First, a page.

I know this sounds like a big statement, but bear with me! Humans are naturally inclined to empathise and it’s played a big role in how we’ve survived and thrived as a species. Darwin talks about this altruism in his writing about evolution. Essentially, if we didn’t care about those around us then we would find it harder to survive and pass on our DNA. Allowing a member of your immediate community to succumb to injuries means less protection for you, and leaving your children to fend for themselves means they are less likely to live long enough to pass your genes on. However, our empathetic tendencies are almost solely reserved to people we consider to be part of our in-group. The only way for us to expand this inclusive group is by sharing meaningful experiences with people we wouldn’t usually spend time with. Volunteering is a perfect way to do this – it’s often a new experience for both parties, both sides can learn from each other, it’s usually a meaningful activity, and it’s a non-threatening space to get to know a new group of people. In the right circumstances, we can leave a volunteering experience as a fundamentally changed person whose world views and perceptions of people traditionally seen as ‘other’ have shifted for the better. 7
How can business benefit?
Recruiting and retaining the best talent
Millennials care about social good and are starting to make choices about their careers based on this. In fact, 88% of millennials say they want to work for a socially responsible company. 8 Providing a robust employee volunteering programme, allowing them plenty of time during working hours to give back, providing matched donations, and presenting them with plenty of varied options to get involved with will set you apart from the competition and ensure you have your pick of young talent. However, you’ve still got to practice what you preach to ensure you retain the talent you’ve invested in. 50+% of millennials would consider leaving an employer whose values no longer matched their own. 9 Make sure it’s not just a policy that sits in a binder somewhere – it should be a part of your company culture. Senior staff should set the example that’s it not frowned upon to take the time to volunteer but actually encouraged. People can easily see through false promises of being responsible – don’t fall into that trap.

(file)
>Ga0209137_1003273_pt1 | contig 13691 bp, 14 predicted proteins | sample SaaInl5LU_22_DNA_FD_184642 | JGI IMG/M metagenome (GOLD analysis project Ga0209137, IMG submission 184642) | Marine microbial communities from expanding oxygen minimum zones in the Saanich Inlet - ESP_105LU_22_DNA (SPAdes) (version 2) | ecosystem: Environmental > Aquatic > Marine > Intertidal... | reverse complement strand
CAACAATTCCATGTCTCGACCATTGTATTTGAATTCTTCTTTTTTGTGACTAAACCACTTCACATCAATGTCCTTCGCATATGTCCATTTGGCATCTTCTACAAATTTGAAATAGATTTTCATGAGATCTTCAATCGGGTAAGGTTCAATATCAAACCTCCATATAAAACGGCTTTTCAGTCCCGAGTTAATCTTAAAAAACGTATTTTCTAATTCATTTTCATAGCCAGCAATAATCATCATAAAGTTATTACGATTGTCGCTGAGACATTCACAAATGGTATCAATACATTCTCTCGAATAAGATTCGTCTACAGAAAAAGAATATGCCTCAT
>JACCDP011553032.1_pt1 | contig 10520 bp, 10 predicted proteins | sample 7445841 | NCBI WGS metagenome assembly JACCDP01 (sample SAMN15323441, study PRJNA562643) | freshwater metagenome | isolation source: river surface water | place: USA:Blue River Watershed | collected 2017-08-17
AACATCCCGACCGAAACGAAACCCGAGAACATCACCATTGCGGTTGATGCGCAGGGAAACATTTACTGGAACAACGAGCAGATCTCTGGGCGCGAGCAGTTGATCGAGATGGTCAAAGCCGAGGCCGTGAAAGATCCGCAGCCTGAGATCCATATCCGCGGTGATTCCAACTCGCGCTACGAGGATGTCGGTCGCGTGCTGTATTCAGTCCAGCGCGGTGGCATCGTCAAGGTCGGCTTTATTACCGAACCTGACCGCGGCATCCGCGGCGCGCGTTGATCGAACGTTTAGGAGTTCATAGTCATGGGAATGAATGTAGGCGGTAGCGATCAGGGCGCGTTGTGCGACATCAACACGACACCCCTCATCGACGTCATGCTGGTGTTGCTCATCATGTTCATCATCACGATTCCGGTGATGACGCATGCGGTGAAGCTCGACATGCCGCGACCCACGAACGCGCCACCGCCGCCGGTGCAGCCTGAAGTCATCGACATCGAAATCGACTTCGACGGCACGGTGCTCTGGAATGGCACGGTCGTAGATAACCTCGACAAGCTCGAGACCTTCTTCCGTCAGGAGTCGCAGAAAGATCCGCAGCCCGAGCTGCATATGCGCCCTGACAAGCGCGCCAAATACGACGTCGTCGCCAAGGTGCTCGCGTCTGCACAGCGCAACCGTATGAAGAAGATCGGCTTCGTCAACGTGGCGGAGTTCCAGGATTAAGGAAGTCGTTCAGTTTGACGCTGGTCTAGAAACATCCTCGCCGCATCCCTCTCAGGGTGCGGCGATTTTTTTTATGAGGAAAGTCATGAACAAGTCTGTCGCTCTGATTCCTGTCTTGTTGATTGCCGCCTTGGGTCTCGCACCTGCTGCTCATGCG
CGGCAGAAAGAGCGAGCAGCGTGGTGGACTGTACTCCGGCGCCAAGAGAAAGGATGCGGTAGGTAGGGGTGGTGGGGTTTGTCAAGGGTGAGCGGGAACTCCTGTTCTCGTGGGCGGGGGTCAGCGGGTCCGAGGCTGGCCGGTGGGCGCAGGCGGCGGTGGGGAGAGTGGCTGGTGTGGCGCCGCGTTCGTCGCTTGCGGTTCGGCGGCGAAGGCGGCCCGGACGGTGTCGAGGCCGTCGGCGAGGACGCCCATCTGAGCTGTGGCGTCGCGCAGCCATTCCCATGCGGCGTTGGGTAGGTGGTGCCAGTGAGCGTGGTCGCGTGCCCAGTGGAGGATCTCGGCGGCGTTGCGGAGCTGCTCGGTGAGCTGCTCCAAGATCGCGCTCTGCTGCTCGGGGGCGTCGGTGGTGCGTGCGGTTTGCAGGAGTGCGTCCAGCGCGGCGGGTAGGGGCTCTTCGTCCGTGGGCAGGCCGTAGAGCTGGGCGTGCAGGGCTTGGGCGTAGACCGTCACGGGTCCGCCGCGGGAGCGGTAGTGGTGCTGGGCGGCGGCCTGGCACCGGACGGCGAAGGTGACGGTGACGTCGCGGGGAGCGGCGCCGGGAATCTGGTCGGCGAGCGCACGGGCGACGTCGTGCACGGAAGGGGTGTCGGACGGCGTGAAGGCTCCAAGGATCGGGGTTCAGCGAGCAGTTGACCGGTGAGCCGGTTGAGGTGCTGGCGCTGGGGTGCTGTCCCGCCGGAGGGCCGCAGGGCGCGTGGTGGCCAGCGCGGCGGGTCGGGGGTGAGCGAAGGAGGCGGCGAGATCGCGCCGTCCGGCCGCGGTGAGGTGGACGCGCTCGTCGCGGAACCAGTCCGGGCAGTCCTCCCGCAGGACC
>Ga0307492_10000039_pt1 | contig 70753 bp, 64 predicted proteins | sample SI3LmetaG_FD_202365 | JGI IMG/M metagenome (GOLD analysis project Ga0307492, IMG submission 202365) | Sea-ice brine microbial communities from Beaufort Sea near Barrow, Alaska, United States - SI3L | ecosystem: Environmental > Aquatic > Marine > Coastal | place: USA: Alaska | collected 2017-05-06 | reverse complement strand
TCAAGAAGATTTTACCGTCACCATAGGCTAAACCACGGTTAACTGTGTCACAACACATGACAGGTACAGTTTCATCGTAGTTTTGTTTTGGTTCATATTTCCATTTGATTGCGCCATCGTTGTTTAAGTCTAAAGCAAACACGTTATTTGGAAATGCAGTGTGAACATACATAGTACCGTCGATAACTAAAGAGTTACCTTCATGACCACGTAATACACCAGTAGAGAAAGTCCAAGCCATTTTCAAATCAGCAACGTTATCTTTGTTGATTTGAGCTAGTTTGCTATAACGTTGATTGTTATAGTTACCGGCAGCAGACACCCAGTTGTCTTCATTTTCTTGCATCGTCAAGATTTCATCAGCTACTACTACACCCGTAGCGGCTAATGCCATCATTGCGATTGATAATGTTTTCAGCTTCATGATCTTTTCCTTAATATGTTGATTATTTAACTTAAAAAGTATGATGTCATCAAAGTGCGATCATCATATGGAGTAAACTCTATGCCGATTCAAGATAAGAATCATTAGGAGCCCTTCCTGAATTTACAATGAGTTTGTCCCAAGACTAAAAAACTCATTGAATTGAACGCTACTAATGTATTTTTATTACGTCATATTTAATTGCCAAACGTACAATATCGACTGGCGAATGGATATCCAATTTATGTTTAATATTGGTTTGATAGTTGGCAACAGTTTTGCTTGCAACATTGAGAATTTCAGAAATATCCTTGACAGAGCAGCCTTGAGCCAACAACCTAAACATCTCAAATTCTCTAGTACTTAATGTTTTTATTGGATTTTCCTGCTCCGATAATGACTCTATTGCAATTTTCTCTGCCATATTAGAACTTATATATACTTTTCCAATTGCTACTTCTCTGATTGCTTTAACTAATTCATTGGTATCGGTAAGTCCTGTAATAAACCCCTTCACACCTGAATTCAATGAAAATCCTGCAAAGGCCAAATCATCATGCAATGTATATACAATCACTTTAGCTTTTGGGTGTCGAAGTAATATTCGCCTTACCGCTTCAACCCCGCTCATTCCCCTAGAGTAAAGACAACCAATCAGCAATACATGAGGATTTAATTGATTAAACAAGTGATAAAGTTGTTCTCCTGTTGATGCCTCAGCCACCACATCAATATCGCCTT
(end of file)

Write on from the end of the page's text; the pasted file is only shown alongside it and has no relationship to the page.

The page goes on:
Increasing employee motivation
Believing that we’re part of something good is really important to humans. I feel proud every day to be working for a company whose main focus is making the world a better place. That’s what motivates me to keep working hard even when I’m tired or ill or just in a bad mood. The same goes for companies and their CSR programmes. In fact, 66% of employees report a greater commitment to their company after volunteering 10, and 94% of companies surveyed believed that employee volunteering provides a way to raise employee morale. 11 With motivation comes increased productivity which means more money for the company. Skilled volunteering also provides learning and development opportunities at a cheaper price than normal training. In fact, it costs £19 less per employee to develop skills through volunteering than traditional training. 12 Committing to a decent budget for CSR can lead to savings in the long-term.
So I think it’s safe to say that volunteering is certainly something to be celebrated. The individuals who give up their time, the companies who encourage their staff to give back, and the third sector organisations who provide meaningful opportunities for people to take part in should all be so proud of what they do. I wouldn’t want to live in a world without volunteers, and hopefully I’ll never have to.
Post by Rosalia Delfino, Community Development & Marketing Manager
For more information about how thirdbridge could help you set up and manage an employee volunteering programme, contact Rose on email@example.com.
1 Source: Realized Worth
2 Source: Deloitte
3 Source: NCVO
4 Source: Centre for Social Justice
5 Source: NCVO
6 Source: The Guardian
7 Source: Realized Worth
8 Source: Deloitte
9 Source: PwC
10 Source: Corporate Citizenship & City of London
11 Source: Corporate Citizenship & City of London
12 Source: Corporate Citizenship